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How to Safely Subtype in Java

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How to Safely Subtype in Java

Learn how to safely subtype in this in-depth Java tutorial.

· Java Zone ·
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As you might remember, the Liskov Substitution principle is all about promises and contracts. But exactly what promises? It's about guaranteeing safety in subtyping. It means subtypes have to maintain a guarantee that someone could reasonably infer from the supertype. It must have a transitive relation. In mathematics, we say for all a, b, c ∈ X, if aRb and bRc, then aRc. In object-oriented programming, subclassing (now, in this article on subclassing, I mean subtyping) implies subtyping, but not in the right way. We have to make sure we do not break the superclass promises that we inherit and that we do not depend on something that may change out of our control. If it changes, the other object(s) can be impacted (as they are immutable). In fact, subclassing can even be the source of bugs in the project.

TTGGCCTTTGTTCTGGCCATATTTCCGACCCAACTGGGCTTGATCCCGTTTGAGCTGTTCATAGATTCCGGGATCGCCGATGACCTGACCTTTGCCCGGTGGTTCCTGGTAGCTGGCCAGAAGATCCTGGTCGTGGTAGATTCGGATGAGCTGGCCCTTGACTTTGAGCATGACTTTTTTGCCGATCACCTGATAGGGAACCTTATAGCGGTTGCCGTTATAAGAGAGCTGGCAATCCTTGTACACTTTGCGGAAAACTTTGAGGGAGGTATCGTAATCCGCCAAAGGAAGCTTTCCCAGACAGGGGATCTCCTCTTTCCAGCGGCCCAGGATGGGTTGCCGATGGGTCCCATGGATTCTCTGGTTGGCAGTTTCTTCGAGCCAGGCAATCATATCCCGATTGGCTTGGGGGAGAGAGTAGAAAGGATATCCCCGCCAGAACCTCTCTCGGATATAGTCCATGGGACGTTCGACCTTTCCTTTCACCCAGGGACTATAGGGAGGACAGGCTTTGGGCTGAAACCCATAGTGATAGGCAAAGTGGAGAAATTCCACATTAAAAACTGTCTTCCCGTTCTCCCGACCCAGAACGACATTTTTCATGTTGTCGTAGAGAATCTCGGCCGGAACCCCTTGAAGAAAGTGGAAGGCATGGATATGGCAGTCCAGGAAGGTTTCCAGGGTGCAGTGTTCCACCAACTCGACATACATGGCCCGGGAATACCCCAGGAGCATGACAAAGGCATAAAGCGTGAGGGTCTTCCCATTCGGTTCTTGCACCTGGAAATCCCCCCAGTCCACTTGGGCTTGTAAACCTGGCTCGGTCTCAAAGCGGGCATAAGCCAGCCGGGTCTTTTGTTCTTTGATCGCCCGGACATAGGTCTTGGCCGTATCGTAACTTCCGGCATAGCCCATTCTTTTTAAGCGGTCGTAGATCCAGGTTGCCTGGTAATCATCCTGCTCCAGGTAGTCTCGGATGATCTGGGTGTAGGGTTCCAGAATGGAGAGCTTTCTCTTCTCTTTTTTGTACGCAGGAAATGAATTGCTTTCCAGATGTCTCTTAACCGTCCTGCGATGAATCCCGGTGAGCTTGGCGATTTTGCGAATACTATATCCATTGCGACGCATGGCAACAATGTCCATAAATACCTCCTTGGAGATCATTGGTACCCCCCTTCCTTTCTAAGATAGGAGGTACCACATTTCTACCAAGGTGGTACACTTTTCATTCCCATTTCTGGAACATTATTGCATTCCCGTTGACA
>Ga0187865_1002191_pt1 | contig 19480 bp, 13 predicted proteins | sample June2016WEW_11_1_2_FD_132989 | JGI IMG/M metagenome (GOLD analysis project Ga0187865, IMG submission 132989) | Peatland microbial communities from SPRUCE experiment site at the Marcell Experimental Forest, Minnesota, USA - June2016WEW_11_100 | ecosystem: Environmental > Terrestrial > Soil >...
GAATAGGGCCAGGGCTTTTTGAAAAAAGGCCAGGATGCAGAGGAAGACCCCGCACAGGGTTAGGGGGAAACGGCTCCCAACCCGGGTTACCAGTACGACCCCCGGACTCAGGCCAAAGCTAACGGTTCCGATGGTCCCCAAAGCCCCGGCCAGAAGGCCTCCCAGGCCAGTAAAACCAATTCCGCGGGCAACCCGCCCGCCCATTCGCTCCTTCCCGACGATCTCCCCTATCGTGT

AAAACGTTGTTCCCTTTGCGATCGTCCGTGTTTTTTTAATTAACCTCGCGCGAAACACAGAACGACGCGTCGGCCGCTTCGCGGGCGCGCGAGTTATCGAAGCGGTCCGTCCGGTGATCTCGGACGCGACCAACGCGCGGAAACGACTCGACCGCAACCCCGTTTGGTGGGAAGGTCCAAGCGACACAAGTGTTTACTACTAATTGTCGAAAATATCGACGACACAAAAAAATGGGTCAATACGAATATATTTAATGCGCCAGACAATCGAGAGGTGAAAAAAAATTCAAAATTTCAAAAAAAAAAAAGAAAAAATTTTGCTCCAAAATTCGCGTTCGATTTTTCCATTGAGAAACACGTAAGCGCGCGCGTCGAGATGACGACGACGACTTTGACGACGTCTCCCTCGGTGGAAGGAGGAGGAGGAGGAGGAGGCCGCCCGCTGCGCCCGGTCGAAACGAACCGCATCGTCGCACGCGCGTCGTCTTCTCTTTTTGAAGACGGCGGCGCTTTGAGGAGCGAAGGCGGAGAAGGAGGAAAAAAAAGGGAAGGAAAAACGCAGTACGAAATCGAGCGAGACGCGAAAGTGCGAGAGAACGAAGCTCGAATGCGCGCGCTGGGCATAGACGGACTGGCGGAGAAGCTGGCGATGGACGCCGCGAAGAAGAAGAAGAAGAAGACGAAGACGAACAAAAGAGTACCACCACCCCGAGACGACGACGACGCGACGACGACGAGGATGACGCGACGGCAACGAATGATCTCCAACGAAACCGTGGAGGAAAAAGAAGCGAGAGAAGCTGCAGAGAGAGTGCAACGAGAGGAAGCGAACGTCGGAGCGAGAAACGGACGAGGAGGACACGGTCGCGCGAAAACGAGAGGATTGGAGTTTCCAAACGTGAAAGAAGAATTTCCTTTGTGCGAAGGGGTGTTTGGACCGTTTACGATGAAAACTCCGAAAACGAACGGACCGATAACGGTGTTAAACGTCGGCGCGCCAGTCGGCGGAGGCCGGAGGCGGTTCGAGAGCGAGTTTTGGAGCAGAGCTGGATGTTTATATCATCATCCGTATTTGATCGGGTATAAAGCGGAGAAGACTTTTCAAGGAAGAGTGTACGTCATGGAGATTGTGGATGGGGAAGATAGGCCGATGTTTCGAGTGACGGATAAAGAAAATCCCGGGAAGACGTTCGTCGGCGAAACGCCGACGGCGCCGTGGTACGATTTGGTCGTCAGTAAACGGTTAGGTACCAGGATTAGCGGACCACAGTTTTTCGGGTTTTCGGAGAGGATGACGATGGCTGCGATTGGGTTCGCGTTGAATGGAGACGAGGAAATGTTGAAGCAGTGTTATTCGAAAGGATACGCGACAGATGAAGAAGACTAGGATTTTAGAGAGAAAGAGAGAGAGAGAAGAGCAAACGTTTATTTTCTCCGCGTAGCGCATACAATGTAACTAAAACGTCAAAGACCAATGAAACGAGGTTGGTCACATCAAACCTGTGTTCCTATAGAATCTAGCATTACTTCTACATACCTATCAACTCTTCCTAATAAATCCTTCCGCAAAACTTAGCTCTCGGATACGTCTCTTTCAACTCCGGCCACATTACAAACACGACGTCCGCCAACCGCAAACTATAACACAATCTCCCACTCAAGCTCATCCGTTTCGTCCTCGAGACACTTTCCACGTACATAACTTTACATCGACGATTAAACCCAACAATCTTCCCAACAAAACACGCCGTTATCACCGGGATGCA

Why Safe Subtyping

Exactly, in fact, subclassing is a special type of subtyping that allows subtype reuse of the supertype implementation (with aims of preventing the re-implementing of everything for small modification in the supertype). We can say subclassing is subtyping but not that subtyping is subclassing. Subclassing brings two things: subtyping (polymorphism) and code reuse. Subtyping has the highest impact power; any changes in the public and protected levels of the superclass will impact its subclasses. Subtyping is not an Is-A relationship, sometimes it's an Is-A relationship. Indeed, subtyping is a procedural technique for code reuse and a tool for dynamic polymorphism.

Subclassing only concerns  what and how it is accomplished — not what is promised. If you violate the promises of the base class, what will happen? Is there any guarantee that makes you sure it's compatible? Even your compiler will not understand this mistake and you will face a bug in your codes, such as:

class DoubleEndedQueue {

 void insertFront(Node node) {

  // ...

  // insert node infornt of queue

 }

 void insertEnd(Node node) {

  // ...

  // insert a node at the end of queue

 }

 void deleteFront(Node node) {

  // ...

  // delete the node infront of queue

 }

 void deleteEnd(Node node) {